Barbara Lippert’s Critique

New York mayor Rudy Giuliani appeared onstage for the season opener of Saturday Night Live. Flanked by police and fire fighters, he announced that the city is “open for business.” Later, producer Lorne Michaels, speaking for all of us and acting as hesitant straight man, asked, “Can we be funny?”

After waiting a beat, Giuliani dead panned, “Why start now?”

Indeed, this is the time we’re supposed to be achieving some equilibrium, going back to schools and jobs and lives and shopping and, um, having some fun again. But not even the mayor can make it happen. We have to feel it.

Since Sept. 11, advertisers have responded to the subtly changing tenor (and terror) of the times in various stages, from the “Our hearts and prayers are with you” letters from CEOs that lined news papers in the first two weeks to a return to old material to new expressions of patriotism and strength (“For 90 years, Chevrolet has kept America moving,” a TV spot announces).

The Buddy Lee spot for the American Red Cross, showing the pint-sized plastic icon as a blood donor, is wonderful. By contrast, a Morgan Stanley commercial using title cards (“What has not changed …”) and a voiceover promoting the “prudent counsel of our financial advisers” is so weird and dated, it reminds me of Nixon stonewalling.

I never expected to be genuinely moved by a commercial, anyway. But there’s such insight and emotion and slowed-down beauty in this Visa commercial that it is truly touching. And the timing is masterly: The spot is not responding to the sadness and powerlessness we felt but rather offers us an organic life force rising up before our eyes. (The spot started running locally and is now national.) Visa itself isn’t mentioned until the final title card.

It focuses on the Broadway theater, one specific area that we do have some control over. Broadway acts as a metaphor for New York, and if we can fix Broadway …

The music is what makes it haunting. From the mountains to the valleys, I’d say we are oceans-white-with-foam-ed out. Hearing something as unexpected as a version of “Give My Regards to Broadway,” the 1904 George M. Cohan hit, is a relief. But the brilliance is in the rerecording.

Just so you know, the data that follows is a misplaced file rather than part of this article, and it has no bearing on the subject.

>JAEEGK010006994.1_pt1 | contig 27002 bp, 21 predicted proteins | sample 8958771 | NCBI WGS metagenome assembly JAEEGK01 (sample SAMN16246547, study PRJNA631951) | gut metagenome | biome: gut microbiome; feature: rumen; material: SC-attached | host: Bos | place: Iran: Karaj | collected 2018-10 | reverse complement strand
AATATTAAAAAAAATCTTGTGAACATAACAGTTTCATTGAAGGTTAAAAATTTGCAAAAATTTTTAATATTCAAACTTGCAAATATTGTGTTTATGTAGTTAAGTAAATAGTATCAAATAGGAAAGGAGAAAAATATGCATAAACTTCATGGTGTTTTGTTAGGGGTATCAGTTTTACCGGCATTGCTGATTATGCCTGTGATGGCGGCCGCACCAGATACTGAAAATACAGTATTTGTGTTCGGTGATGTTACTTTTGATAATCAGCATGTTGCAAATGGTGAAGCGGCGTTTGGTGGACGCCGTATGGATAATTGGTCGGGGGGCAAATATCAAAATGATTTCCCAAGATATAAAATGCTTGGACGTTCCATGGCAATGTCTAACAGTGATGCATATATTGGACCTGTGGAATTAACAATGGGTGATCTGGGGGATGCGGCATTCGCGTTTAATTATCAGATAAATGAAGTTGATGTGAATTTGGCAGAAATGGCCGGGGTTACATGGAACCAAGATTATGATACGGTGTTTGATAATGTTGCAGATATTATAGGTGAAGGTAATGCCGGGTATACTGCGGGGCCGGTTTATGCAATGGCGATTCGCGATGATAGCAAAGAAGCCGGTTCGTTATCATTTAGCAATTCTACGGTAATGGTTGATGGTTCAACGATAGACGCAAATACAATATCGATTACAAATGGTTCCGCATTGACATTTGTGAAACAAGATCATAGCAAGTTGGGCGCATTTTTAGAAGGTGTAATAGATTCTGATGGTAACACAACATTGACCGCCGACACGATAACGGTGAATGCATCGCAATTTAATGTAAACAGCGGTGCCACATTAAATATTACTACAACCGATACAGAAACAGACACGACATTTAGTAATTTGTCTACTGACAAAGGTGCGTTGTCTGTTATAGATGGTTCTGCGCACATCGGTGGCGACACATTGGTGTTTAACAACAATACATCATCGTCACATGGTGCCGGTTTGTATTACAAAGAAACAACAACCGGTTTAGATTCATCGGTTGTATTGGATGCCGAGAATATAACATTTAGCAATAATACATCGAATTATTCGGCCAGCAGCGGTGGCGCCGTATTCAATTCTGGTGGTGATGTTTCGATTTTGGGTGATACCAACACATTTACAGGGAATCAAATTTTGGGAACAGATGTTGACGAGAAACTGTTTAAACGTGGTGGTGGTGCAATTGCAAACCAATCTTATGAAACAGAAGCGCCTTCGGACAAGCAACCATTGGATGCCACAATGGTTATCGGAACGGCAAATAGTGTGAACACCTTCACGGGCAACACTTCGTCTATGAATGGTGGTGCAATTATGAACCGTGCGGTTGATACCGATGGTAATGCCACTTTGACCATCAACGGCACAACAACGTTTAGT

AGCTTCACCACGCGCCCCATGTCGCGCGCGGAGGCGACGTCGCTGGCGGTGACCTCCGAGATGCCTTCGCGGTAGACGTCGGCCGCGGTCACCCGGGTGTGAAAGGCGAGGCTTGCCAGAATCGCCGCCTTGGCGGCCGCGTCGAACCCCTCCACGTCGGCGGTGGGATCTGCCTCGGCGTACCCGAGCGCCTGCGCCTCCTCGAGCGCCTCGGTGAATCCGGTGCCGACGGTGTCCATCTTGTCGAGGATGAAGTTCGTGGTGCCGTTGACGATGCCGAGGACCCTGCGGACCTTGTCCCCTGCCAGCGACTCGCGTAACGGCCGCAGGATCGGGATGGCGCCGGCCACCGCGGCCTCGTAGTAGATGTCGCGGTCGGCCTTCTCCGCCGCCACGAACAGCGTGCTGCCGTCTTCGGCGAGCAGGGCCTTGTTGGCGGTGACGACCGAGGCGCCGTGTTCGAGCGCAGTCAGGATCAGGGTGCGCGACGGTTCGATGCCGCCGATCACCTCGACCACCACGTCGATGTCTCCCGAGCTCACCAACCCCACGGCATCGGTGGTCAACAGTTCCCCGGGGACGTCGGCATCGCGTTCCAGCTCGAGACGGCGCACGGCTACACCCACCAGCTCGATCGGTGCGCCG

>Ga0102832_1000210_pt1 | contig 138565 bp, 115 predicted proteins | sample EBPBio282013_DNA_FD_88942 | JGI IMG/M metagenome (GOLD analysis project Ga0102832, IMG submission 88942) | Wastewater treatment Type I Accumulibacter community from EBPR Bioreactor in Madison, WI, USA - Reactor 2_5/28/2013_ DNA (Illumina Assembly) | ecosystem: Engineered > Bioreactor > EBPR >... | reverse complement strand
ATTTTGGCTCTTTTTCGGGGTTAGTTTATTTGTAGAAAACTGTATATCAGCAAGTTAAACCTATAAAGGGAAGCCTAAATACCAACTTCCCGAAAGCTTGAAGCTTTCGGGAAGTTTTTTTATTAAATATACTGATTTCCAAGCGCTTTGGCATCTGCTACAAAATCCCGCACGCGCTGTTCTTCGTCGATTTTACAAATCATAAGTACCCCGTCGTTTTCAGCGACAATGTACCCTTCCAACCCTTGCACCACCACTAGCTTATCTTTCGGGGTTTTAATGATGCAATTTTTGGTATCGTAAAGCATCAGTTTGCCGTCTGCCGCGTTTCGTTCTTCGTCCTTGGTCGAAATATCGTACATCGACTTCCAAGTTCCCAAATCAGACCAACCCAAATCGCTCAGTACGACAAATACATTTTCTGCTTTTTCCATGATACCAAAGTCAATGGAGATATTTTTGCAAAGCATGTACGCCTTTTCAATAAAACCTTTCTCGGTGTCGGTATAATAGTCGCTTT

It’s sung by Judy Collins, backed by a single piano. Talk about both sides now. The rendition is not the brash, overloaded, top-hatted showbiz bluster we expect. Instead, Col lins brings a sweet and folky, measured but not sentimental new read ing, and meaning, to each of the lines. “Whisper of how I’m yearnin’ ” takes on a whole new sense.

It’s slow, tender and majestic, and the pacing perfectly matches the visuals—black- and-white shots, capturing the romance and glamour, but also some of the sadness, of the city.

The creative team was able to turn the spot around so quickly because they already had the foot age, shot for a previous Visa spot celebrating the Tony Awards of 2001. Director Gregor Nicholas put together the actors and scenes, which are so realistic that I thought I saw Julie Taymor at one point and John Waters at an other. The footage already had that urban, nighttime, 1940s photographic quality, but it was re-edited this time around for maximum yearning. It achieves it, brilliantly.

Certainly the spot has a lot of work to do: Several plays have closed, and most others are suffering losses, with their casts and crews taking pay cuts. Tourists represent 50 percent of box office sales, so it will be some time before those seats are recovered.

There are other campaigns aimed at the same problem: Hundreds of stars recently recorded “New York, New York” while standing in Times Square, as part of the “Let’s Go on With the Show” campaign. But despite the energy of its wall of performers singing their hearts out, that work doesn’t begin to convey the humanity, and palpable longing, of the Visa spot.

“The curtain will never go down on New York City,” a final title card says. It conveys a sense of urgency, but also a sense of peace. It’s the best “return to normal” message I can imagine.